Data History Routine ............................................................................... 42
Data Downloader Routine........................................................................ 44
View Logs Menu ..................................................................................... 46
Analyzer Setup ........................................................................................ 49
Analog Output Setup ............................................................................... 55
Graph Setup ............................................................................................ 56
Diagnostics Menu ................................................................................ 56
Adjust Contrast.................................................................................... 62
Power Up Default – Optional ............................................................... 63
Date/Time............................................................................................ 64
Communications.................................................................................. 65
Download System Data ........................................................................ 65
System Info.......................................................................................... 67
Sample Gas Preparation and Delivery................................. 69
8.1
8.2
8.3
8.4
8.5
9
Introduction.......................................................................................................... 69
Sample Flow Rate and Pressure ............................................................................ 69
Flow Rate Effects on Sensor Performance............................................................. 69
Sample Gas Scale Factor ...................................................................................... 69
8.4.1 Background Gas Effects on Indicated Flow Rate ...................................... 69
Flammable Sample Gas ........................................................................................ 70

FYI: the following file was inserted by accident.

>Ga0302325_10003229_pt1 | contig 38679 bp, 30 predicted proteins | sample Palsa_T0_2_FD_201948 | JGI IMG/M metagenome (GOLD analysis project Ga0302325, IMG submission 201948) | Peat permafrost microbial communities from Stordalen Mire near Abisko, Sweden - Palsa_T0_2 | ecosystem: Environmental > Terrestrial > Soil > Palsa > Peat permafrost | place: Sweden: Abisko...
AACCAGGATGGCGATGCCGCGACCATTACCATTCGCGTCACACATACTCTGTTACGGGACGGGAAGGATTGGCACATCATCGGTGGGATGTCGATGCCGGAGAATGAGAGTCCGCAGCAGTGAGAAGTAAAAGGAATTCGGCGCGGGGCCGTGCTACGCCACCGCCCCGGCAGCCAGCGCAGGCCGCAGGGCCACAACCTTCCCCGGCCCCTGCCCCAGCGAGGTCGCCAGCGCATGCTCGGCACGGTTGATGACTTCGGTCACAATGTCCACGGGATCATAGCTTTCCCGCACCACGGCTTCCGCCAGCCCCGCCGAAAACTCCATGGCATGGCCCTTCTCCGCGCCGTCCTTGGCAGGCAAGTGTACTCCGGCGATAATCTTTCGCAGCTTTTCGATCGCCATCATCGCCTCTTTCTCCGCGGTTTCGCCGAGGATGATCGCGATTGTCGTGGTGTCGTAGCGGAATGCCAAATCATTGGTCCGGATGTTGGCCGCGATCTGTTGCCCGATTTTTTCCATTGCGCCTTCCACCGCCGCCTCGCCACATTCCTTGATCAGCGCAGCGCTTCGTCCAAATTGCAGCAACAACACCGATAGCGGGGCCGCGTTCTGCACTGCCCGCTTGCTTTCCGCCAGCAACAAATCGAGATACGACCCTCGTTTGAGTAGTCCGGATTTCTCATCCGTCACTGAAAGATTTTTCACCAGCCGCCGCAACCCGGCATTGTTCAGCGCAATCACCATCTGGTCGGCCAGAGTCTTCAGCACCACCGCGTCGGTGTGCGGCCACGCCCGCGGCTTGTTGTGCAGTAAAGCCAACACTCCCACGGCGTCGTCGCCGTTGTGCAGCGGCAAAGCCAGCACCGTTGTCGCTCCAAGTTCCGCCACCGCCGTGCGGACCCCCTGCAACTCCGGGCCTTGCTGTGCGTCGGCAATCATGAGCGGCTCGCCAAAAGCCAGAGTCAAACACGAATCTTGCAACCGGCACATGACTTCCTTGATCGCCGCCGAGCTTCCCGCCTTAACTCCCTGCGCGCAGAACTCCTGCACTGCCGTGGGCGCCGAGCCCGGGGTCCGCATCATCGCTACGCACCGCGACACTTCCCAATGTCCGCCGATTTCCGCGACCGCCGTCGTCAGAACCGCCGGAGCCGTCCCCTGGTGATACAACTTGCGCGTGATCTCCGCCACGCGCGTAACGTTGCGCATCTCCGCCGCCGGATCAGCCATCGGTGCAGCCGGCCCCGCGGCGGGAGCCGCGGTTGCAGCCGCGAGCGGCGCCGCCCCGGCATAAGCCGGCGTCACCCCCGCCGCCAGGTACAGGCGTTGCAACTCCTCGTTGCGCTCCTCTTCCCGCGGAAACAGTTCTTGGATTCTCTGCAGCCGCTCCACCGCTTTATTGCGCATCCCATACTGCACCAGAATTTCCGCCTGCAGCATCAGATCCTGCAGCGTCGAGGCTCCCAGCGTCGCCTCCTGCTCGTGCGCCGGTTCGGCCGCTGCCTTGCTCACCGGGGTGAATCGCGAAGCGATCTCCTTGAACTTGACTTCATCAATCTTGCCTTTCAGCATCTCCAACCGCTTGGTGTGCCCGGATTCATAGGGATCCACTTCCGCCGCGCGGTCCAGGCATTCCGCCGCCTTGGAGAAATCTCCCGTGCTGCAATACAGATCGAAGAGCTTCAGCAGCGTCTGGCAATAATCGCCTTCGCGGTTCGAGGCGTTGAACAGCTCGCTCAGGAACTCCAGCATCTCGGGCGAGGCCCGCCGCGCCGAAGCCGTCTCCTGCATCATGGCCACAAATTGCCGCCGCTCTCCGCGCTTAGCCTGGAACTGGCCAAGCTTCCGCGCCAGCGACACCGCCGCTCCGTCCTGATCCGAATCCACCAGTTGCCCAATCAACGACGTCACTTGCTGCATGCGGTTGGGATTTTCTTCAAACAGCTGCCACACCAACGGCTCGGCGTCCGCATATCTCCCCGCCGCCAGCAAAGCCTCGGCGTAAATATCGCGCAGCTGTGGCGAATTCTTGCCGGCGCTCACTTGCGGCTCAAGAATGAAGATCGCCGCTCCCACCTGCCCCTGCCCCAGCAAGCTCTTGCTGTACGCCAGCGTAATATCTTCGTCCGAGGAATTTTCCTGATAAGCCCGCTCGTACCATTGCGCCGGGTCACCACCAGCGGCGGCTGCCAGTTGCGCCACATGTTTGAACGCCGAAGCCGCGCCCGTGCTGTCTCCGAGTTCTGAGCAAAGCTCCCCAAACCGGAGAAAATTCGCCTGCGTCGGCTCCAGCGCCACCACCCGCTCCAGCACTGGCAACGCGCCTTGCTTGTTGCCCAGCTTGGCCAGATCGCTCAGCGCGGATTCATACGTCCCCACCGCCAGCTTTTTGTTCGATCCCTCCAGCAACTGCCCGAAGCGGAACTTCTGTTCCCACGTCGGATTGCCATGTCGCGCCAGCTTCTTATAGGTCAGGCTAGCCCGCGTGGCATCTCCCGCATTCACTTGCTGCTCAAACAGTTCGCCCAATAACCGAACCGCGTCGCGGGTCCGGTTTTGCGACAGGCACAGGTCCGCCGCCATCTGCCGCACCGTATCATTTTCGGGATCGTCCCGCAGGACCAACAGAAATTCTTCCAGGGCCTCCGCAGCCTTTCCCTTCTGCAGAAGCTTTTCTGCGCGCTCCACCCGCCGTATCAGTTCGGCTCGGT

Service.................................................................................... 71
9.1
9.2
9.3
9.4
10
10.1
11
11.1
Return Material Authorization number ................................................................. 71
Maintenance......................................................................................................... 71
9.2.1 Storage Conditions .................................................................................. 71
9.2.2 Moisture Cell Maintenance...................................................................... 71
9.2.3 Vacuum Pump Maintenance .................................................................... 71
Replaceable Parts List........................................................................................... 73
Troubleshooting the DF–745 NanoTrace Analyzer ............................................... 75
Theory of Operation .............................................................. 77
The Moisture Measurement................................................................................. 77
10.1.1
Moisture and the IR Spectrum.............................................................. 77
10.1.2
Absorption Spectroscopy...................................................................... 78
Safety...................................................................................... 79
General Warnings............................................................................................... 79
12
Warranty ................................................................................. 81
13
Index ....................................................................................... 83
14
Appendix A – User Menu Screens........................................ 85
15
Appendix B – Hydrogen Service Safety System................. 89
15.1
15.2
15.3
15.4
2
Instrument .......................................................................................................... 89
Vacuum Pump .................................................................................................... 89
Installation.......................................................................................................... 89
Operation............................................................................................................ 90
DF-745
Table of Contents
1.1 Table of Figures
Figure 1: Overall View.............................................................................................................................. 11